Aruna Dhanapal, 29, sits restlessly in her Brighton house frantically switching between Tamil news channels and cyberspace to closely monitor what is happening back home in south India. In the middle of managing her two-year-old playful son, Dhanapal, along with her husband, keeps track of the rapidly developing situation in Tamil Nadu over Jallikattu, the bull-embracing festival.

Dhanapal, who and her family originally hail from the fertile delta region of Tanjore, promises she would have been among the tens of thousands of pro-Jallikattu protesters gathered at the famed Marina beach in Chennai, the capital city of Tamil Nadu and the epicentre of the protests, if she was in India at the moment.

Fuelled by Facebook and other social media, the demonstrations in Chennai and several parts of Tamil Nadu have gathered pace quickly over the past few days with thousands of supporters erecting makeshift structures calling for the withdrawal of the ban on the sport celebrated as a festival.

"Bulls and cows have a special space in our Tamil culture. This ranges from cattle being worshipped as Gods to folk tales of kings sacrificing their lives for the sake of animals to farmers taking care of them today," said Dhanapal in a video chat with IBTimes UK.

She has vivid memories of spending her childhood days with the cattle she grew up with. "Tamil bulls are uniquely agile and majestic, and dedicated festivals like Jallikattu are key to preserve the native breeds in this region."

Being a passionate defender of the festival, Dhanapal says the pro-Jallikattu activists need to be thanked for uniting the people of Tamil Nadu. They are the reason the latest protests have begun to spread like wild-fire, she says.

Apart from the federal government headed by Prime Minister Narendra Modi, the the US-headquartered animal rights group People for the Ethical Treatment of Animals (Peta) has become an object of fury. Peta and other animal welfare organisations which are in the forefront of the pro-ban activists have alleged that the bulls are subjected to cruelty for human entertainment.

Despite multiple attempts, the organisation's representatives could not be reached for comment.

Traditionally, the festival, known as "Erudu Thazhuvudhal" or "bull-embracing", occurs in mid-January to mark the harvest festival of Pongal in Tamil Nadu. During the occasion, young men compete with native-breed bulls, which are often specially grown as pets for the sport, by holding on to the animals' hump for a brief while. The bulls which take part in the festival are usually entirely taken care by the women folk of the households.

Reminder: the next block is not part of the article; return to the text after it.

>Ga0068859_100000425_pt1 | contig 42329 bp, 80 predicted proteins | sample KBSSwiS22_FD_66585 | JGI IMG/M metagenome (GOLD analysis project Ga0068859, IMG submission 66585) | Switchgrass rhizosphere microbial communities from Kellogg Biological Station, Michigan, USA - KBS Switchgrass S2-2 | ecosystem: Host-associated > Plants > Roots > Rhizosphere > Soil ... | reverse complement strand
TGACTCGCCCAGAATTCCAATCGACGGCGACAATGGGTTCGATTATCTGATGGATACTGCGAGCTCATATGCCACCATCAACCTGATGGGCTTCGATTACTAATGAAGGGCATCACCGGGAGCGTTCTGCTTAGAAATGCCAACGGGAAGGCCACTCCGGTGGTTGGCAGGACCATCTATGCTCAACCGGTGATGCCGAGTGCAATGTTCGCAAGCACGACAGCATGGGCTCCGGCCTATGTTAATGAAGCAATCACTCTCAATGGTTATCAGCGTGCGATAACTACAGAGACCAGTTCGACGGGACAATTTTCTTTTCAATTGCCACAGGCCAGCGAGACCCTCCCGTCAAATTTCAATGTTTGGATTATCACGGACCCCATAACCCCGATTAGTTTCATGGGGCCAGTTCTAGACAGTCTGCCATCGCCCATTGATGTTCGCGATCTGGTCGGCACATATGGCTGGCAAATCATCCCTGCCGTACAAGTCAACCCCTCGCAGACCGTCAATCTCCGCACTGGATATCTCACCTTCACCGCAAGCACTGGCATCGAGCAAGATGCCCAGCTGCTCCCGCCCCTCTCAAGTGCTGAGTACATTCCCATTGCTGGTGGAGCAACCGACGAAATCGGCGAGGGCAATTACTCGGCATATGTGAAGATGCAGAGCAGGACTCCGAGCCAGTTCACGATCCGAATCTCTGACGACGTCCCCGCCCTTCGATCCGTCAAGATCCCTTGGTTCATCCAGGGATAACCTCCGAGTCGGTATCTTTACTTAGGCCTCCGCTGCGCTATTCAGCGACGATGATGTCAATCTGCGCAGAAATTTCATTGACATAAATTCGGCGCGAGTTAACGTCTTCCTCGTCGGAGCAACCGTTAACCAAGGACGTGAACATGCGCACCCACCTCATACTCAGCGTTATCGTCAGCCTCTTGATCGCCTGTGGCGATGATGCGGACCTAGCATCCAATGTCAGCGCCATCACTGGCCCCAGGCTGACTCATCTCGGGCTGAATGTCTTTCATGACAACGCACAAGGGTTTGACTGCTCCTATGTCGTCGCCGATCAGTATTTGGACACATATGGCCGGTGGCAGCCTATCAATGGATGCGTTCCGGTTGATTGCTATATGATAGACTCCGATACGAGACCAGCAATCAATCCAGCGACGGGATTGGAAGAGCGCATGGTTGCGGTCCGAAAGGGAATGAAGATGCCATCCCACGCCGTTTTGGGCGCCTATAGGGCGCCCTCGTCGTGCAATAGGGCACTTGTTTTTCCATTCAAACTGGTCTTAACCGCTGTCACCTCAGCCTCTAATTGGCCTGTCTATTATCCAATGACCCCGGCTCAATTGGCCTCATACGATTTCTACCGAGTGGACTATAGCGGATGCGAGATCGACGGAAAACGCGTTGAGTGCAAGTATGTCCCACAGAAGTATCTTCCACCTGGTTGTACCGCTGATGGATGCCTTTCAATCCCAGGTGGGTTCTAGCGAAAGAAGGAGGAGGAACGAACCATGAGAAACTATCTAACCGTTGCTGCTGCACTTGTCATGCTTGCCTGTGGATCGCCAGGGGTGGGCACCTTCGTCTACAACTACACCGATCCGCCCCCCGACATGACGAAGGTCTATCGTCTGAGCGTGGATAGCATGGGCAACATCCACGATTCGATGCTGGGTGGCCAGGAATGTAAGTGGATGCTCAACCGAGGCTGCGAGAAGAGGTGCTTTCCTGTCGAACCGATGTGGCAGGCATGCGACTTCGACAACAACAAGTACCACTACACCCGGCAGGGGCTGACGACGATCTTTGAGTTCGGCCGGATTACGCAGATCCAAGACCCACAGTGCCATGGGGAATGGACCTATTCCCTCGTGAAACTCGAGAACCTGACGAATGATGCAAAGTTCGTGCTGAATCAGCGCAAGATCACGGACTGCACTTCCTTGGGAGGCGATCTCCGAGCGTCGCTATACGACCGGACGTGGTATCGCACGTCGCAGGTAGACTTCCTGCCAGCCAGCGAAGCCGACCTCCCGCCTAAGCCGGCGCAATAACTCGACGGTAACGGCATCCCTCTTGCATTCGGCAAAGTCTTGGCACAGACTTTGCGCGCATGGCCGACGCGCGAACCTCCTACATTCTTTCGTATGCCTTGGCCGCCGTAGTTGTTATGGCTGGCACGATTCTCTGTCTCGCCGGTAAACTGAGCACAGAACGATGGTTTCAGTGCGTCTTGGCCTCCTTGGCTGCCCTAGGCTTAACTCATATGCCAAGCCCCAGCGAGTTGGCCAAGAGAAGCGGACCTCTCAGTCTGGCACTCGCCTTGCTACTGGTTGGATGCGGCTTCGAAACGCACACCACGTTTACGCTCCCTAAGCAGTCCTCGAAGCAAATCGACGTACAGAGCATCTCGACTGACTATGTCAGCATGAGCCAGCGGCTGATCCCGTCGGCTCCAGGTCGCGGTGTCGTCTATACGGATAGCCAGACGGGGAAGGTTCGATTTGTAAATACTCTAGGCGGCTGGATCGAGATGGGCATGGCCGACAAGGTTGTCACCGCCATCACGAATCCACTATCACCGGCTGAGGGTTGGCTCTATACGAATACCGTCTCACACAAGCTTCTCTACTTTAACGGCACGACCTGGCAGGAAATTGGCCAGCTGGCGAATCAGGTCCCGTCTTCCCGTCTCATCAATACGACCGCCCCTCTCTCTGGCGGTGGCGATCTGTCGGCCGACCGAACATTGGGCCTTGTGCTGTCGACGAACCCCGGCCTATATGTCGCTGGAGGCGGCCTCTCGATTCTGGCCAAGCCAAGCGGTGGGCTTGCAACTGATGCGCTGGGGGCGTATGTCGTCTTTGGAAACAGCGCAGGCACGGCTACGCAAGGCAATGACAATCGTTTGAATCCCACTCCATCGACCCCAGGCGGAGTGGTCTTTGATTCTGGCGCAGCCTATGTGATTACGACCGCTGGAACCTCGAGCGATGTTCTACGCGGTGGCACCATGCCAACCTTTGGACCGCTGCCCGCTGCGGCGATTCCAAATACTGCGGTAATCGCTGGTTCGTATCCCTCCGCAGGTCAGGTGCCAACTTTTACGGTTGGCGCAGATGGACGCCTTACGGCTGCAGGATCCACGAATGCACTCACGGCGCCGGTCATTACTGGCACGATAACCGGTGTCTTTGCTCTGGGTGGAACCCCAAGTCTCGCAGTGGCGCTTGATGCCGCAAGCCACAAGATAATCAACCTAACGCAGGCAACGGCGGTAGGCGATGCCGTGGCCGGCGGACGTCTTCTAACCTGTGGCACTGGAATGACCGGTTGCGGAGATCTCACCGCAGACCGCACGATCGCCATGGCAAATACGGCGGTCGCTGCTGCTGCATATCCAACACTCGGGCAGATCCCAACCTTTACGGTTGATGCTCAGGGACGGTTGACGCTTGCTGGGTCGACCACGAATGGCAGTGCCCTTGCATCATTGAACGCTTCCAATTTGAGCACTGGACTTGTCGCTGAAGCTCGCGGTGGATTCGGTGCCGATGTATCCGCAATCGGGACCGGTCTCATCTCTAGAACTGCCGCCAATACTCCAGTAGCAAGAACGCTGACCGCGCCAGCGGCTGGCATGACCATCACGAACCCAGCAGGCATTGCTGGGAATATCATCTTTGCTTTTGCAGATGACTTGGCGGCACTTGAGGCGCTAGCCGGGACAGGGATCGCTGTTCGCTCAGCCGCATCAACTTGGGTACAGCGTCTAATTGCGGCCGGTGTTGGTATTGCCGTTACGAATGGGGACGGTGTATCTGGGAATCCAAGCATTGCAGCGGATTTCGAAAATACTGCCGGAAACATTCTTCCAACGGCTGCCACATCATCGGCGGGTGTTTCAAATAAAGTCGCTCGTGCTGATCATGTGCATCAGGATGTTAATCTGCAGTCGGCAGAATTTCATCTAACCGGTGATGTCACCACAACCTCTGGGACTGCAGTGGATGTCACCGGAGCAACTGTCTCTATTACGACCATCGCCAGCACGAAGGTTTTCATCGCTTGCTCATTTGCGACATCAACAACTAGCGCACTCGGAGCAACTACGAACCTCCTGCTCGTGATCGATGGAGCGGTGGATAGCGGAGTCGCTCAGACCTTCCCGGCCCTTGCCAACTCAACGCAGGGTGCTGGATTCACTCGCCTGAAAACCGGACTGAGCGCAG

The protests are being spearheaded by students. They have been joined by even employees of the back-end software firms set up in the coastal city. Thousands of them spent the second night at the iconic beach demanding that the ban on the bull-embracing festival (sometimes mistakenly translated as a bull-taming sport) needs to be revoked. The protests originally began with just dozens, but have snowballed into a massive agitation with widespread support from political parties, film stars, culture activists and dignitaries. The latest to extend his support is five-time World Chess Champion Viswanathan Anand.

Tamil Nadu's recently installed Chief Minister O Pannerselvam has airdashed to New Delhi to seek Modi's help. Modi has reportedly said that since the matter is before the Supreme Court, it is sub-judice and nothing can be done.

"We will take a good decision soon," said the chief minister after meeting Modi, who, he said, respects "Tamil sentiments". According to observers, the chief minister risks the Supreme Court's wrath if the sport is allowed. If it is not, the protests are set to continue, bringing normal life to a standstill in the state.

According to reports, the protesters are in no mood to relent. "We don't want to lose our culture, pride and tradition at any cost. We're fighting for our rights here," said Vaishnavi Srinivasan, a software engineer who was protesting outside her firm for the sake of the traditional sport. "We will not lose our years and years of culture at the hands of those filthy groups opposing it. At the end of the day, I'm a Thamizhachi (Tamil woman) and I fight for my right."

The Supreme Court originally outlawed the event in 2014 on a petition by animal activists. Despite pleas, the court has refused to allow the sport in the last two years.